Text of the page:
By the end of the war Earp was firmly established as an Oxford ‘literary type’, and also as something of a literary entrepreneur. The annual volumes of Oxford Poetry – with Earp as co-editor – continued to appear; another volume of his own poetry, The Gate of Bronze, appeared early in 1919; and the same year saw the publication of the first three issues of Coterie, a self-consciously modernist literary magazine, published in London but with Earp and other Oxford figures on its editorial board, which during its short life (the seventh and last issue appeared in late 1920) managed to attract contributions from an impressive array of writers including Eliot, Huxley, Osbert and Sacheverell Sitwell, Herbert Read, and Edmund Blunden. Nor was Coterie his first publishing venture: in 1916 he and Huxley had launched – using some of Earp’s own money – the Palatine Review, which lasted about as long as Coterie. His contemporary Eric Whelpton recalls him around this time as ‘the uncrowned king of the undergraduates […] his rooms in Beaumont Street had become the port of call of many writers, poets and painters passing through Oxford.’
He had also assigned himself another role, and one that would have some significance for Tolkien. Robert Graves – who had come to know Earp at Garsington, and pigeonholed him and his fellow writers as ‘exceptionally nice people but a trifle decayed, as you might say’ – recalled in his memoir Good-bye to All That that he ‘had set himself the task of keeping the Oxford tradition alive through the dead years – as president and sole member, he said, of some seventeen undergraduate social and literary societies. In 1919, still in residence, he handed over the minute-books to the returning university. Most of the societies were then re-formed.’ One of the ‘re-formed’ societies was Exeter College’s Essay Club, where Tolkien would soon give a reading of ‘The Fall of Gondolin’, the first time any substantial vision of Middle-earth was given a public audience.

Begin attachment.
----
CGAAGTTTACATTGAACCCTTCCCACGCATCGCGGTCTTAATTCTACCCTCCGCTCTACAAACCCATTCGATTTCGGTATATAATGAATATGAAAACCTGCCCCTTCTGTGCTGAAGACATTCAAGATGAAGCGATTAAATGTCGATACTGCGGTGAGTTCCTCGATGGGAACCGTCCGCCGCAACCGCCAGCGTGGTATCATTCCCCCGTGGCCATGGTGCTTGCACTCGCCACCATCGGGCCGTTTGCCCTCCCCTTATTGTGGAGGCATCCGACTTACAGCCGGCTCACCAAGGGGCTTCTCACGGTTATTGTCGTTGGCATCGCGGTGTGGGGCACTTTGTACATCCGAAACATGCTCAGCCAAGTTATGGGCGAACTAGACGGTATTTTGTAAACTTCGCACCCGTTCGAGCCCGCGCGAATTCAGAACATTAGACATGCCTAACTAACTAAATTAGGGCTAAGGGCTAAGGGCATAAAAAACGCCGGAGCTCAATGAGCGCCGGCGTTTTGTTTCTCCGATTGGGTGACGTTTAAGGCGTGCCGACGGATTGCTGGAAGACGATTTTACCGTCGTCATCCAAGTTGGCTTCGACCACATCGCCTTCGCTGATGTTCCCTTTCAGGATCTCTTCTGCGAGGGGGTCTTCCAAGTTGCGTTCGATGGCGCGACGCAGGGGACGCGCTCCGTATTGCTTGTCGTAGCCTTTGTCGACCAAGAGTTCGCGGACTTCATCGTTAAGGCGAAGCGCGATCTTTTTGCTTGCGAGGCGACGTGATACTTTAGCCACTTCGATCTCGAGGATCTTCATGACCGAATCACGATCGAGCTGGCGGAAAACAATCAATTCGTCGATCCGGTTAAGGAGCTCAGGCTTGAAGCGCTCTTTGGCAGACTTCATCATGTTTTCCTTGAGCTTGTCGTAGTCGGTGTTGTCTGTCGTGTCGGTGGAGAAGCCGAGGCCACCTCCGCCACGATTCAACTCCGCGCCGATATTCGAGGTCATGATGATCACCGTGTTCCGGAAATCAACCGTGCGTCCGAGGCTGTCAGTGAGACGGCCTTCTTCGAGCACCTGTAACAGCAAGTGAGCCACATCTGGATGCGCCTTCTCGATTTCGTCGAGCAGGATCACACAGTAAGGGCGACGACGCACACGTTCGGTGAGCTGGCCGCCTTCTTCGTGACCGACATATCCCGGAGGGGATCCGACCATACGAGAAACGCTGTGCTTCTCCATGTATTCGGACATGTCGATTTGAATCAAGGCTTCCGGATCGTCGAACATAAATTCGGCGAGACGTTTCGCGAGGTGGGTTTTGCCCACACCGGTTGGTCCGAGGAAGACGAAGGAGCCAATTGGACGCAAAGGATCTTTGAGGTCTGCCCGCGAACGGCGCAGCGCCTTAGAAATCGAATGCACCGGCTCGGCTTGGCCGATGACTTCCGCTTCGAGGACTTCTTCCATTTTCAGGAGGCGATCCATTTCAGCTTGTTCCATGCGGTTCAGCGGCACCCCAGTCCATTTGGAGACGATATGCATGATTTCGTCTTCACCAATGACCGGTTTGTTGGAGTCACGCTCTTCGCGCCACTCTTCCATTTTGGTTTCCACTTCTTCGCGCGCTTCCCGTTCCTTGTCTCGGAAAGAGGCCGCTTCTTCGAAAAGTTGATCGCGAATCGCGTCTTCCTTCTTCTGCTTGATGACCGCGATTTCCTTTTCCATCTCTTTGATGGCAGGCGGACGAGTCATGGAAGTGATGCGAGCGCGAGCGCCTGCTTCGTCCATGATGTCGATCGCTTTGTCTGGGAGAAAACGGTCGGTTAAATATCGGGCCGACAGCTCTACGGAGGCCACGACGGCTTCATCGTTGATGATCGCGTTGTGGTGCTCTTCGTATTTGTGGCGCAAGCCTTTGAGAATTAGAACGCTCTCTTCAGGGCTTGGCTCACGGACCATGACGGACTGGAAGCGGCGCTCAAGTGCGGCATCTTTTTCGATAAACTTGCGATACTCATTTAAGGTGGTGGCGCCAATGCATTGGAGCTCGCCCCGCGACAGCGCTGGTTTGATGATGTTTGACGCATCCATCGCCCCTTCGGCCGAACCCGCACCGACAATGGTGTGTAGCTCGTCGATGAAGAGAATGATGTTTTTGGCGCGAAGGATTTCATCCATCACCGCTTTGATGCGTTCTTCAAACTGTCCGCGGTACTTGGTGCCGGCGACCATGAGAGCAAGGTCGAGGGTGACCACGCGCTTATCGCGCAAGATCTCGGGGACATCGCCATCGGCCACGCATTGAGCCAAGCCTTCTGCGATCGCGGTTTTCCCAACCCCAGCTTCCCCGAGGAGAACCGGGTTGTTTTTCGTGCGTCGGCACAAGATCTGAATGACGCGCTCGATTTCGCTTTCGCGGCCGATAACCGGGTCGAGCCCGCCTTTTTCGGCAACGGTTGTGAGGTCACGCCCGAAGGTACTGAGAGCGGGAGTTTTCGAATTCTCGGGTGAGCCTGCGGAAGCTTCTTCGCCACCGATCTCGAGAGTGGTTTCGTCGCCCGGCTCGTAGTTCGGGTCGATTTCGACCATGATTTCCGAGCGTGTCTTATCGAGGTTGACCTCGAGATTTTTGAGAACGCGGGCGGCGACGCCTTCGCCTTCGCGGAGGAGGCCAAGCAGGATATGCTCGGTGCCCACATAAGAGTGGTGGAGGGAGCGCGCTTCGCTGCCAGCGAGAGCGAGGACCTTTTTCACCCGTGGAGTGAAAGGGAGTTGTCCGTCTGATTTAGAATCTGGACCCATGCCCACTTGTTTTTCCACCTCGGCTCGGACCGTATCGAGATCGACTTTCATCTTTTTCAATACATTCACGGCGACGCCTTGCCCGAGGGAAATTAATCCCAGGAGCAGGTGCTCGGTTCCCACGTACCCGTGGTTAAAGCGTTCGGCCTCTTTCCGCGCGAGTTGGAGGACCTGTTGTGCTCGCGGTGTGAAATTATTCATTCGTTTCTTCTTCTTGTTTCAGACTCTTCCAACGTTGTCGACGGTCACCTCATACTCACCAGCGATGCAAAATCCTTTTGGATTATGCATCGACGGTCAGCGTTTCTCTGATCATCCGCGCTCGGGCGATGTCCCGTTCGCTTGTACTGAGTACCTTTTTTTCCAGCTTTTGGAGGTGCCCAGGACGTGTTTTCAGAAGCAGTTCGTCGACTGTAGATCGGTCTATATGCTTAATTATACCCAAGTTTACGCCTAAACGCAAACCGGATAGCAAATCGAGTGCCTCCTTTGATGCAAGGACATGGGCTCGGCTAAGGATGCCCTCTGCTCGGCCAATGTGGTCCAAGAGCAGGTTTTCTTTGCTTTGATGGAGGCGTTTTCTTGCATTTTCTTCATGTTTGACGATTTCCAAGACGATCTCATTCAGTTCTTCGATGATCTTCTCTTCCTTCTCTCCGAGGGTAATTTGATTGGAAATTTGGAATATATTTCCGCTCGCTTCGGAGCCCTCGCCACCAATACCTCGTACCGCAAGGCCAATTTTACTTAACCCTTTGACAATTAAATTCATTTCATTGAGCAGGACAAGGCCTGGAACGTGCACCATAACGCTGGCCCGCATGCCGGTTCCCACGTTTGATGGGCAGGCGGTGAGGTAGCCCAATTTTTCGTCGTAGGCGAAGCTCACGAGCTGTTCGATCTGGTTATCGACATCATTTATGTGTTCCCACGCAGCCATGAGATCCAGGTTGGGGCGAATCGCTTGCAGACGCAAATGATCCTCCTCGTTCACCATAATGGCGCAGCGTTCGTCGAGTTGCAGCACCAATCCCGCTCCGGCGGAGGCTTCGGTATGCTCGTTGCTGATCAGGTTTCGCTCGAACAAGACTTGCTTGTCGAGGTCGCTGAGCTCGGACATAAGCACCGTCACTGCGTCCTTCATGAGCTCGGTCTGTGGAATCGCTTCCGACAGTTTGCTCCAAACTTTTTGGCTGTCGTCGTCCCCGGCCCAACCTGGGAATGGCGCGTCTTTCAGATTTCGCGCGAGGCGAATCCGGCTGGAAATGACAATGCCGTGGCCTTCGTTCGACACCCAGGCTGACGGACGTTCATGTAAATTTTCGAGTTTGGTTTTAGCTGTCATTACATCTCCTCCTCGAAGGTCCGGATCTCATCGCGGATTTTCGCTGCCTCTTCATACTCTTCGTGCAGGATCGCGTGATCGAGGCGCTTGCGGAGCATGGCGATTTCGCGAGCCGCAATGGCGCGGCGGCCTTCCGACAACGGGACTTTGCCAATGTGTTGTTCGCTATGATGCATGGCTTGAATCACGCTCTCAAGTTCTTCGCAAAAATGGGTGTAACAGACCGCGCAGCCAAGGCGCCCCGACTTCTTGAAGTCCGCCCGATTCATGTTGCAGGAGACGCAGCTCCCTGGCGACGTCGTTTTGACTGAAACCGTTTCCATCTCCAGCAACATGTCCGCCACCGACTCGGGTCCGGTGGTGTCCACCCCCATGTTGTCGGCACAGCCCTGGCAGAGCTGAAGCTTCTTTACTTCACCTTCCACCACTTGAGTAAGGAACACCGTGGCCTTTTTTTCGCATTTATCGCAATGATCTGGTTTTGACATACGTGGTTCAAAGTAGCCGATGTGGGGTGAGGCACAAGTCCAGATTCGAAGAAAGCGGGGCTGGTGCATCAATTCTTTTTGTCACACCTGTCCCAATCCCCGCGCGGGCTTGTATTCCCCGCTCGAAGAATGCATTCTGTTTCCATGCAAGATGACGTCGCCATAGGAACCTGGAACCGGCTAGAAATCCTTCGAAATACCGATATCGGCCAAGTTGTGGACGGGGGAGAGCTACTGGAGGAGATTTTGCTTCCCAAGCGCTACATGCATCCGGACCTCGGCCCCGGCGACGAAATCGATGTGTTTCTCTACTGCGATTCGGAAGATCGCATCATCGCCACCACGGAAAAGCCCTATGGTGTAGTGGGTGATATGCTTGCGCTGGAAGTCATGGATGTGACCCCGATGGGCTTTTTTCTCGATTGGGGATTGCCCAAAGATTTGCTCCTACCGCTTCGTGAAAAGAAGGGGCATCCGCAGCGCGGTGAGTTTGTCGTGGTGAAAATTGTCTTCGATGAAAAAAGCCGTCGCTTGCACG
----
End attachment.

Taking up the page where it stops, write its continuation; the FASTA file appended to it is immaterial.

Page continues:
T.W. Earp photographed (with another Garsington guest) by Lady Ottoline Morrell. ‘A lock of long, soft, fair hair drooped over his forehead, seeming to come halfway down his thin pale face. From under the lock two dark eyes looked out, the liveliest, most alert, most humorous eyes I had seen,’ L.G. Strong recalled. (Picture: National Portrait Gallery)
1919 was quite a momentous year for Earp. As mentioned above, it was early in this year that he made the acquaintance of one of the ‘poets passing through’, the 17-year-old Roy Campbell. Earp seems to have been greatly taken by this young (and very beautiful) young man, to the extent that in the summer (or possibly in 1920) he took him on an extended trip to Paris; they are supposed by some to have had an affair, although nothing lasting came of it (indeed both men later married, in 1922). In rather surprising contrast, 1919 also saw Earp elected president of the Oxford Union: by no means an obvious move for a poet with strongly aesthetic leanings, but his term of office (Michaelmas term) seems to have been a successful one. He was praised for ‘his ready wit and courteous manner, with that poetic touch of diffidence peculiarly his own’.
But politics – an obvious future for presidents of the Union – was not where Earp’s heart lay: it was in the world of letters that he wished to shine, and indeed where he had already begun to do so. He had already established good connections to literary London; and when at last he ‘went down’ from Oxford – shortly after stepping down as president of the Union – he moved seamlessly from the role of a student ‘decadent’ to a darling of London café society. It no doubt helped that he was wealthy: he had recently inherited £40,000, and used some of the money to acquire a flat in Regent Square, where various of his friends lodged with him from time to time, including Huxley, Roy Campbell, and Russell Green, another Oxford littérateur (who had edited some issues of Coterie).